Is reference service dead?

Eli Neiburger of the Ann Arbor Library District proclaims that “reference is dead” and that Ann Arbor will be cutting reference librarians in order to hire more IT-related staff in an article in the Library Journal today. The article raises some interesting points, and in light of the recent online (and offline) conversations surrounding remarks on the future of academic librarianship by McMaster University Librarian Jeff Trzeciak, is reference service in libraries really dead? Should libraries be replacing librarians with IT folks?

Neiburger does concede “the fact that a trained librarian can bring value to a reference interaction”, but argues that armed with Google and an internet connection, the need for reference librarians has diminished. “Travel agents were outmoded because people felt they had better access to the information than they could get from the travel agents”, he said, and just as travel agents have become a thing of the past, so will the anachronistic reference librarian. With everything on Google, who needs them?

The problem with this kind of reasoning is that it becomes a “chicken-and-egg” argument about the future of our profession. Are patrons abandoning reference services because they are finding what they need elsewhere? Or are we as librarians not responding to the true needs of the patrons and transforming reference services and proving their value and worth to patrons?

I am all for finding new ways of thinking about the services, collections, programming, and support that we provide to our patrons. The ever-changing world in which we find ourselves demands this. But instead of declaring reference services dead and a thing to be put in the history books, I think we need to reexamine reference service and transform it into something that has real value for our patrons. What this “new reference paradigm” looks like or how it works is up to us as librarians. Let’s not give it over to the geeks and the techies. Good reference service is not technical support.


Using Wikipedia in Libraries

I want to go on record as saying that I love Wikipedia. I’m a contributor and user of Wikipedia and often steer students and others to this valuable resource to answer quick reference questions or to get an overview on a topic, especially current events or popular culture. Does Wikipedia have issues? Sure, but then so does every other reference tool from the venerated Encyclopaedia Britannica to a pathfinder created to illustrate the finer points of a library’s collection. I would rather teach our students how to be proficient users of any information source than to prohibit them from using this popular and, often times, well-written and well-researched source.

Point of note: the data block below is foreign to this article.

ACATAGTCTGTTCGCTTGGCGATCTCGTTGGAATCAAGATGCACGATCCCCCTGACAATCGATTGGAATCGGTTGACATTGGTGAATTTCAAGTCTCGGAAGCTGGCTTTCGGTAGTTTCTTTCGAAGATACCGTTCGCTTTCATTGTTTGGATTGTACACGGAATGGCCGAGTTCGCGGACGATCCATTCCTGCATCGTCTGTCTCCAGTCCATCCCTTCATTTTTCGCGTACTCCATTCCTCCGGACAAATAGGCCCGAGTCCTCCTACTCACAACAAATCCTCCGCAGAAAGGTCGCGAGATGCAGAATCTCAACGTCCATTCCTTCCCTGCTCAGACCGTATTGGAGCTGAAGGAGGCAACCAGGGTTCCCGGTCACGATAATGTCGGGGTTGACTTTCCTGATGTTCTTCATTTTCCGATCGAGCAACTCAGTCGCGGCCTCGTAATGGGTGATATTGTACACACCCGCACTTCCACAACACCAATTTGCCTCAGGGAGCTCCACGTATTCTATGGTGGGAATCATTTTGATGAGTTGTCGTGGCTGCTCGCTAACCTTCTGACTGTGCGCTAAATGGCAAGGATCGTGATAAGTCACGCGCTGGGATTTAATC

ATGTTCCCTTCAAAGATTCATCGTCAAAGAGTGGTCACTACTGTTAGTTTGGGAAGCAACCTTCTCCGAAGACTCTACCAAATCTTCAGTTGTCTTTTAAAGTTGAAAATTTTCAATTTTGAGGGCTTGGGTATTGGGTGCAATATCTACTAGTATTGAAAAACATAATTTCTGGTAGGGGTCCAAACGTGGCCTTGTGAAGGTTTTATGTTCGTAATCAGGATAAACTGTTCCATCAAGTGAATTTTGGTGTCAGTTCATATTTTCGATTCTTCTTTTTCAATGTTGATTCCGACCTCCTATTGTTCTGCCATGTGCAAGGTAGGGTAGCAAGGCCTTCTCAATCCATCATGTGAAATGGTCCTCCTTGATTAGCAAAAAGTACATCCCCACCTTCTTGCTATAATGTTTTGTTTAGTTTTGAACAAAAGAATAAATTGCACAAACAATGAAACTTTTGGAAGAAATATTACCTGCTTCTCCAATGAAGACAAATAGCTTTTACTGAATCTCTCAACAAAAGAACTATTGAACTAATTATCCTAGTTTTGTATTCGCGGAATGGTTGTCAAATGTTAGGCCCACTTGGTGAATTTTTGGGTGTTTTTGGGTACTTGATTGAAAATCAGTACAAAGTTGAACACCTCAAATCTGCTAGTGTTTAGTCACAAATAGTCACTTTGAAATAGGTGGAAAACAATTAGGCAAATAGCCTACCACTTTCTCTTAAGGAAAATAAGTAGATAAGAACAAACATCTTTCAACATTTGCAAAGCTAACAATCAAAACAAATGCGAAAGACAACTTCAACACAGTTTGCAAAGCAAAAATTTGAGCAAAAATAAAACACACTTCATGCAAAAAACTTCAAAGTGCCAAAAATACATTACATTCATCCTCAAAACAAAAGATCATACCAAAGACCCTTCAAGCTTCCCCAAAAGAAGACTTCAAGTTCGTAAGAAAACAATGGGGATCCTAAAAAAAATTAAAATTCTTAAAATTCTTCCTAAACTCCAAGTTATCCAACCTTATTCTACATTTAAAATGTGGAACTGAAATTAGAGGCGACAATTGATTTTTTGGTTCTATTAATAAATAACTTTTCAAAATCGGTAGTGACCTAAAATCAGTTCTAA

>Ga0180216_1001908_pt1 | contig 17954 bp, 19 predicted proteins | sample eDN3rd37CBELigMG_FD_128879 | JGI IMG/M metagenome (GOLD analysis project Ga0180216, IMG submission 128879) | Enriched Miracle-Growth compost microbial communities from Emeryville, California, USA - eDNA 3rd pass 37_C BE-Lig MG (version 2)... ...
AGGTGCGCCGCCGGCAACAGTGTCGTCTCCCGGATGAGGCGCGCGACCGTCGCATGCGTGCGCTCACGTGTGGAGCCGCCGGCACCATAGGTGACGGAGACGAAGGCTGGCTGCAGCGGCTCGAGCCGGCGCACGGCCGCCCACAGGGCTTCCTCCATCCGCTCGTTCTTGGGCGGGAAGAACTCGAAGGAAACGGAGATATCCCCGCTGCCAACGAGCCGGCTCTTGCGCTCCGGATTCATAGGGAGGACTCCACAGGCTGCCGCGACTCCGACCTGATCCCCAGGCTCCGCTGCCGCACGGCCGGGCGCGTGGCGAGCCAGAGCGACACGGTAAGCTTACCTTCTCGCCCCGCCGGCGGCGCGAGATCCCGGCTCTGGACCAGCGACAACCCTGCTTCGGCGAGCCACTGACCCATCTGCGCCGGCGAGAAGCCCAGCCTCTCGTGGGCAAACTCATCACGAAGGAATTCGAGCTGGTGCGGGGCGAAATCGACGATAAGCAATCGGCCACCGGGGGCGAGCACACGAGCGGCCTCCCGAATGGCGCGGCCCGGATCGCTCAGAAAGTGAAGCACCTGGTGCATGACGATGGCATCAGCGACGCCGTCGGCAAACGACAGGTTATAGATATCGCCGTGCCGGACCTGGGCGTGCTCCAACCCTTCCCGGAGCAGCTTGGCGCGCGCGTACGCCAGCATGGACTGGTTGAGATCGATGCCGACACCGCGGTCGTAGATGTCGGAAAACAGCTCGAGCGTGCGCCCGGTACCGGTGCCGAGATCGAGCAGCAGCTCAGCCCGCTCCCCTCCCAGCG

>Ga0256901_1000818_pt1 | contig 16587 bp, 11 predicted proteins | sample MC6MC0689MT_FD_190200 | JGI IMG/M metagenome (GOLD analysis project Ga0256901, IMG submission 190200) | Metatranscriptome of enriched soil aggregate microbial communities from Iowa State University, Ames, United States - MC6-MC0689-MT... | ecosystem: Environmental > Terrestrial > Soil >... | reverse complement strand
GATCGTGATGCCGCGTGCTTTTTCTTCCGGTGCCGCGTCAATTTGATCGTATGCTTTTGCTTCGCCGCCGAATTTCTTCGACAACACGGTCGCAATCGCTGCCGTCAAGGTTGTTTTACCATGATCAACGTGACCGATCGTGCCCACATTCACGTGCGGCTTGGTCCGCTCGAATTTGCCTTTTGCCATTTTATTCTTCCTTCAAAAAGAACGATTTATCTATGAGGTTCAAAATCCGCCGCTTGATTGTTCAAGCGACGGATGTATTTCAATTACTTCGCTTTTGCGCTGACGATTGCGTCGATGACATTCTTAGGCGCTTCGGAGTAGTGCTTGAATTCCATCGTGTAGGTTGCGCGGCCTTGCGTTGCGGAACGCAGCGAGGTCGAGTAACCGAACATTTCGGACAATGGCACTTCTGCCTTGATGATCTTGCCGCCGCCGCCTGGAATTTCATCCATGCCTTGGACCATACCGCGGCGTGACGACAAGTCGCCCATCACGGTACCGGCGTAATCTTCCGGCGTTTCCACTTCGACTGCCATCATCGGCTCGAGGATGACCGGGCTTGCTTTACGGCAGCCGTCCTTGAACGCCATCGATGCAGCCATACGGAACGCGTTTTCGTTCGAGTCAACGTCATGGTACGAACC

Inside Higher Ed has a great article today about how the University of Houston is harnessing the power of Wikipedia to gain more exposure for their digital collections. This is a novel and excellent way to “partner” with Wikipedia to make Library collections and resources more readily and widely available. I would challenge my fellow librarians to look for other ways to “partner” with Wikipedia to make the resource better. Consider editing or creating a Wikipedia article. Look for ways to incorporate Wikipedia into library instruction or reference service. Or use Wikipedia to highlight collections and resources at your local library like the University of Houston has. Wikipedia is only as good as the people adding information to it and I feel that we librarians have a lot to add to the mix.

The Future of Online Reference Services

I have recently been asked to participate in an online discussion with a group of library school students on the future of online reference services. Penn State currently offers online chat reference using software from VRLplus which has served us well for the past few years. VRLplus also provides for a “widget” that we embed on the library’s web site to allow patrons to interact with librarians without opening the full featured version of the chat reference software.

The students have raised good points about using social networking sites like Facebook and Twitter for reference service and providing reference services via SMS (text messaging). I am looking forward to more discussions and I feel that I am learning as much from them as they are from me.

So what are your thoughts about the future of online reference?